Common Cents

I haven’t seen this issue come up in the headlines more, which is kind of surprising.  The governor of Florida signed into law a provision requiring drug tests for adults applying for welfare assistance.  There is a fee for the screening which the applicant must pay.  If they pass the screening and are eligible for aid, they will apparently be reimbursed the cost of the screening in their benefits.  If they fail, they are not reimbursed.

The ACLU is challenging the law, claiming that it violates the Constitutional rights of citizens.  The article seems to indicate that the ACLU views this as a search without probable cause.  There doesn’t appear to be any formal information on the ACLU web site so I can’t substantiate it much further.  
I have a couple of questions about the objections though.  There have been similar efforts to this that have floundered on the shoals of the Fourth Amendment’s protection against unreasonable search.  However, can it rightly be said that someone who is requesting assistance and willingly providing their personal information as part of that process is being unreasonably searched by including a provision for drug testing?  Nobody is forcing these people to apply for aid.  And certainly nobody is forcing these people to use drugs – if indeed they are.  In exercising their personal liberties (one in an illegal manner), how is it that the State is suddenly seen as intrusive by wishing to ensure that the benefits that are being paid out are not likely to be funneled into a drug habit?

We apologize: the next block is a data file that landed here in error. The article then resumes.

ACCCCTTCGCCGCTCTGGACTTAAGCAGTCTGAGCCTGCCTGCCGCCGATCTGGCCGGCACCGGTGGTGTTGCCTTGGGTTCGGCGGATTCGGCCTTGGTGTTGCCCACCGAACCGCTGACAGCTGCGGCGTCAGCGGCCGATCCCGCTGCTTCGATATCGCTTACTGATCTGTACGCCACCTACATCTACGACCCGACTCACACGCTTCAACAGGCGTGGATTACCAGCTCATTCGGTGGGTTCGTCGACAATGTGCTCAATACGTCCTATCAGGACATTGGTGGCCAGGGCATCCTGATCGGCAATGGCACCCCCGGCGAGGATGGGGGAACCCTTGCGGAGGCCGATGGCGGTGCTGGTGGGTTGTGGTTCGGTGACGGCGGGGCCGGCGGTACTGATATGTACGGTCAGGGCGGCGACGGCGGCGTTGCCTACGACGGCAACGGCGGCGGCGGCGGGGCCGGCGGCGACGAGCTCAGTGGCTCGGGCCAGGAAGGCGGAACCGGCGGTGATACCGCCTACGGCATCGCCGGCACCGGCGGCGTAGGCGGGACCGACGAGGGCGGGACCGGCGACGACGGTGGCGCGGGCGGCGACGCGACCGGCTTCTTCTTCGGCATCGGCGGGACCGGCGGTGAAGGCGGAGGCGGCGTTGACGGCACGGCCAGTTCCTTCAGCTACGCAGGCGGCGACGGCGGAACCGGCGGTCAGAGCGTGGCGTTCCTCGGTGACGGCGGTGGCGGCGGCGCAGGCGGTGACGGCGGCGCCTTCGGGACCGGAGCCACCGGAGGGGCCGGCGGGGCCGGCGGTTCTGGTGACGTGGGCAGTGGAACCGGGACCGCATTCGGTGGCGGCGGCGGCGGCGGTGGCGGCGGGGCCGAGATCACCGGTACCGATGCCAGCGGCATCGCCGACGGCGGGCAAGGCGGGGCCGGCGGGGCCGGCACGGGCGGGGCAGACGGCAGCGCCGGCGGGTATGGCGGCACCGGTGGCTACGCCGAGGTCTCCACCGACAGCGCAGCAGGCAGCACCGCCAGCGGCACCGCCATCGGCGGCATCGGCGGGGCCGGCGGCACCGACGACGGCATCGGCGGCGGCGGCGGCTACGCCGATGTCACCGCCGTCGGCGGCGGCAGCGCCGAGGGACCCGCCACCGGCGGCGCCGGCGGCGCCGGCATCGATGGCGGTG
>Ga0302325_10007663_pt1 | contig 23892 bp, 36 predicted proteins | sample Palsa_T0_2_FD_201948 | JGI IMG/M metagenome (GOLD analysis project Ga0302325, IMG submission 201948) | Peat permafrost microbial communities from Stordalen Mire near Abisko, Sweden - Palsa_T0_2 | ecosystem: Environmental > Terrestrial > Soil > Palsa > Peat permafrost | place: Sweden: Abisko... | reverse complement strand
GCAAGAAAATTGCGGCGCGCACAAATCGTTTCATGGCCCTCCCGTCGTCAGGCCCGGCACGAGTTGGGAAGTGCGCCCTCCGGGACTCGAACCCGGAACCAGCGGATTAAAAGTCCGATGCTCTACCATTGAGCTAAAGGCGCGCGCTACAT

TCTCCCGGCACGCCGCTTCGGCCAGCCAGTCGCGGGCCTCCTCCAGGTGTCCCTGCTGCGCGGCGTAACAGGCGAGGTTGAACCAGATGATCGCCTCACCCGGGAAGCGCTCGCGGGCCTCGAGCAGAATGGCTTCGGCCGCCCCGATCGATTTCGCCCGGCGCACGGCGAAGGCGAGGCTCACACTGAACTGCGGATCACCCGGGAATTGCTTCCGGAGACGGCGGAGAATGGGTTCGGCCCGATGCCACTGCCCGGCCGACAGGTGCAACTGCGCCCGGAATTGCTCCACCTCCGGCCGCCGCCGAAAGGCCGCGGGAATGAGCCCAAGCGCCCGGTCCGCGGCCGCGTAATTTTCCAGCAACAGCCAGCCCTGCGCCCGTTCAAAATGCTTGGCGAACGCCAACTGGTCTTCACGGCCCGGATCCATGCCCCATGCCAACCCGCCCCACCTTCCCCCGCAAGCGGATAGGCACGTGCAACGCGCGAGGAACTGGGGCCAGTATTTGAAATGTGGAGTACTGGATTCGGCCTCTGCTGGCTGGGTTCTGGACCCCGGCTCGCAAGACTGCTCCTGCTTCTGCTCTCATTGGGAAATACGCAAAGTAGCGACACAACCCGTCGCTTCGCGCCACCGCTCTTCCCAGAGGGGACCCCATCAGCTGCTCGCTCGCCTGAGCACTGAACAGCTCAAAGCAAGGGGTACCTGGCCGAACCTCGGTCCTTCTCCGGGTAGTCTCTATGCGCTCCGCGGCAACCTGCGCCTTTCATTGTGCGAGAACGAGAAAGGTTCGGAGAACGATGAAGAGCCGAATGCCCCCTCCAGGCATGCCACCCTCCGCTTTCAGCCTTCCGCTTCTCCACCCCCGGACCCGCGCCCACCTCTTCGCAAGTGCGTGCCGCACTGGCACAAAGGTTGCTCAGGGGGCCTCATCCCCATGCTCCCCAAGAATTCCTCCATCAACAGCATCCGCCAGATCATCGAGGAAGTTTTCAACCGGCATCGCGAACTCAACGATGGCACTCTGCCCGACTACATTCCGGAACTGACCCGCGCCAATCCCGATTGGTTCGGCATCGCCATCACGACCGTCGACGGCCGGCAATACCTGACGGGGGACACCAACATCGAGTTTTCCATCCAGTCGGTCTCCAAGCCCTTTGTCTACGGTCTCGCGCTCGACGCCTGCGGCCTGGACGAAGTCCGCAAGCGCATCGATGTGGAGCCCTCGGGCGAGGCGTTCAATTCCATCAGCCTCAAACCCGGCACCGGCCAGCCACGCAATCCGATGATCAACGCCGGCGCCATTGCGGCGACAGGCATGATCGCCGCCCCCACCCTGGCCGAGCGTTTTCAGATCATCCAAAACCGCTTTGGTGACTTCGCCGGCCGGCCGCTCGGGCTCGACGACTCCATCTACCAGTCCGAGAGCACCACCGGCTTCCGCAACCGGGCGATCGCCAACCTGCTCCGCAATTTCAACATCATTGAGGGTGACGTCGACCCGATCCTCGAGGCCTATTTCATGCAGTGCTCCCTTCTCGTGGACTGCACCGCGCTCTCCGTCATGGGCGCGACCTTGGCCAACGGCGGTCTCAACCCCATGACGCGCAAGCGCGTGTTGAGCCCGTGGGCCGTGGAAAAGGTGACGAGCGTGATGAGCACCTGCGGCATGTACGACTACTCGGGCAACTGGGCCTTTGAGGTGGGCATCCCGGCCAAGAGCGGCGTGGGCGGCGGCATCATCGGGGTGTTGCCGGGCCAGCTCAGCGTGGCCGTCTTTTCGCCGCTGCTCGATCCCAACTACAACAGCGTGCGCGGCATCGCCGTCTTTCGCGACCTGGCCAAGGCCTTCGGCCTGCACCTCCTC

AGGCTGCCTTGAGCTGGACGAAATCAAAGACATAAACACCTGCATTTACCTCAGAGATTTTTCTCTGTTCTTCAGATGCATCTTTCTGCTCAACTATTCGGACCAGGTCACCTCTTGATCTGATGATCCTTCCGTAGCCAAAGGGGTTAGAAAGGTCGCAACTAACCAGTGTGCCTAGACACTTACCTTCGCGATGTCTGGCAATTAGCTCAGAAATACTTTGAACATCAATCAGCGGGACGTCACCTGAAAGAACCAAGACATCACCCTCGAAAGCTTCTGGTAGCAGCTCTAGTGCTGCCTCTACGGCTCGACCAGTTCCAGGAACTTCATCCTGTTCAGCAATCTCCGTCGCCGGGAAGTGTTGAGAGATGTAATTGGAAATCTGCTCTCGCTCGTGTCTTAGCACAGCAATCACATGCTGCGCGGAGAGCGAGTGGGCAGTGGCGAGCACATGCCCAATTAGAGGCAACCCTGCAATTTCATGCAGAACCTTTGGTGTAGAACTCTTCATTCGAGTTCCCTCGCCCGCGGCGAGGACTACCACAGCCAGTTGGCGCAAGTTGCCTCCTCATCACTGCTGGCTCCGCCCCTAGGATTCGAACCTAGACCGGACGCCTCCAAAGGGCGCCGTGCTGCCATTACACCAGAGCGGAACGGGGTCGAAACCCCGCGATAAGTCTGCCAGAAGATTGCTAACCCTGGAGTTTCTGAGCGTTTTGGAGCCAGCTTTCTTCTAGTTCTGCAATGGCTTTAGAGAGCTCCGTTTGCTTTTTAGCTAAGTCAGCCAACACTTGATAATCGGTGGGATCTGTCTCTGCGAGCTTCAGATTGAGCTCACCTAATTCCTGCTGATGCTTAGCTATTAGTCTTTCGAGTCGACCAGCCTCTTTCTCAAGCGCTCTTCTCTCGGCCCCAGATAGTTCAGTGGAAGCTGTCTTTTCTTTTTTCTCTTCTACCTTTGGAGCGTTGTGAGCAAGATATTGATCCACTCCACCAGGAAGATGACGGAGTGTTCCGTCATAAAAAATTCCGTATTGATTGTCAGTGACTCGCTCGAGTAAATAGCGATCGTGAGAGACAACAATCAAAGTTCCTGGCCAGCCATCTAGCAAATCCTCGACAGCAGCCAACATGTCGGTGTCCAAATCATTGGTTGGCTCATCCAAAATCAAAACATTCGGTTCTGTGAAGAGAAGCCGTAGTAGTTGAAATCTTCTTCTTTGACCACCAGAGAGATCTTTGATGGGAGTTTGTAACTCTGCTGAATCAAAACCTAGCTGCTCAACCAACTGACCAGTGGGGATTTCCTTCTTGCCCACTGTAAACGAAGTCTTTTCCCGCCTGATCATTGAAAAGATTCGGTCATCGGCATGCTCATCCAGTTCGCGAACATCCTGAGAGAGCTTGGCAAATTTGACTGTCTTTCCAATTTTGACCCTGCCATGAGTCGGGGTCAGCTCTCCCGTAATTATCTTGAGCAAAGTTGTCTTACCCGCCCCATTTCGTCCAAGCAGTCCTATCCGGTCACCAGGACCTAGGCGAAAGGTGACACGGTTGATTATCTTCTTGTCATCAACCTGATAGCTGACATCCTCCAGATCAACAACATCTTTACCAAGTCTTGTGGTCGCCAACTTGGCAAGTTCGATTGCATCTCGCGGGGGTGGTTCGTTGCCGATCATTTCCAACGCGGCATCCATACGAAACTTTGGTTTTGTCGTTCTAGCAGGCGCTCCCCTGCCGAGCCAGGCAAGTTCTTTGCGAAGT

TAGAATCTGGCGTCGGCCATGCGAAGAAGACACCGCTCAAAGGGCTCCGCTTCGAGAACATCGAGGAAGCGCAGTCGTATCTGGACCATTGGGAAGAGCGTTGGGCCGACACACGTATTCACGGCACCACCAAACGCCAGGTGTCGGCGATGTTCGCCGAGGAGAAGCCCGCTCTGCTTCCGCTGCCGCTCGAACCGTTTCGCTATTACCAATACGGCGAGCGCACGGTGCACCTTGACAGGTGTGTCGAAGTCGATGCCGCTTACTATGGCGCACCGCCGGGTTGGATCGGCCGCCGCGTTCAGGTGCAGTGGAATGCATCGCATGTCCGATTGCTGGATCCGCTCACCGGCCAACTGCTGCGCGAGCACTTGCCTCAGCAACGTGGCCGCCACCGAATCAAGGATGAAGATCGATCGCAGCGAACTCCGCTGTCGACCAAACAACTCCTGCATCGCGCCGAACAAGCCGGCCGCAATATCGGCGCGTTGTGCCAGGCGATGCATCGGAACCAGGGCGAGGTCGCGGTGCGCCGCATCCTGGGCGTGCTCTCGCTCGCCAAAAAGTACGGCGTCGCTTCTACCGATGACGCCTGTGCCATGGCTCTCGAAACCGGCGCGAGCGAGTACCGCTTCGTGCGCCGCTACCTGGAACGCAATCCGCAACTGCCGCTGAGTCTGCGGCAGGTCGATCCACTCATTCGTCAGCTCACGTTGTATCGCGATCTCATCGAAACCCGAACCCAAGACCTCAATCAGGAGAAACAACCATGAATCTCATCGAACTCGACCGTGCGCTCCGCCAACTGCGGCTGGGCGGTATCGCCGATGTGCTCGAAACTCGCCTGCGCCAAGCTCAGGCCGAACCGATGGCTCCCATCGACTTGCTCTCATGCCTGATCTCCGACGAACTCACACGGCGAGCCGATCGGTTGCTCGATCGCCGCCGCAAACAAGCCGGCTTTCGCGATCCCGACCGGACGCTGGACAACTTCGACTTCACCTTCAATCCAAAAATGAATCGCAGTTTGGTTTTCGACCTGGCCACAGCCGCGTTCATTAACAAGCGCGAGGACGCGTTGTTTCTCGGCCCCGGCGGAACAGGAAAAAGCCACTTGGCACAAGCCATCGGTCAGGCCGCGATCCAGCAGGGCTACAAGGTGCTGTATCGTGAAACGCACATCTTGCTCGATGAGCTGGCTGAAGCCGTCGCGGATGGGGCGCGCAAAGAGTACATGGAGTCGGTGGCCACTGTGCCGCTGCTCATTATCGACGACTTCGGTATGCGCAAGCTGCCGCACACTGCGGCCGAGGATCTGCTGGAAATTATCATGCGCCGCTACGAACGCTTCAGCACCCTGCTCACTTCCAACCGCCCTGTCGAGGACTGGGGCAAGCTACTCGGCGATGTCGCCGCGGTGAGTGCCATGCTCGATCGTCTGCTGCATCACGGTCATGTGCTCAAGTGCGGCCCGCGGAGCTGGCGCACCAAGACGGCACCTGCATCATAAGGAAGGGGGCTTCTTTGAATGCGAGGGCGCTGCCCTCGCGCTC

If employees of companies are expected to submit to drug tests if so requested, how is it that people looking for assistance from taxpayers should be exempt from a similar requirement?  Where is personal responsibility and accountability in all of these objections?  If certain opponents of the measure feel that it is unfairly profiling welfare recipients as drug abusers, this does not logically preclude the possibility that there are drug users who are receiving taxpayer assistance.  If the problem is not endemic, I would imagine that legislation will be reversed in due time in order to reduce the costs of administering the program.
As for the argument that people who are requesting financial assistance are least able to afford the drug treatment programs the provision requires for those who fail the screening but still hope to receive assistance, what is the alternative?  The promise of a steady supply of cash assistance (the law does not apply to programs such as Food Stamps) without any need for changing habits and lifestyles?  That seems equally problematic if not more so.  Is the goal to truly help people make lasting changes and improvements in their lives, or to perpetuate a cycle of poverty and abuse?

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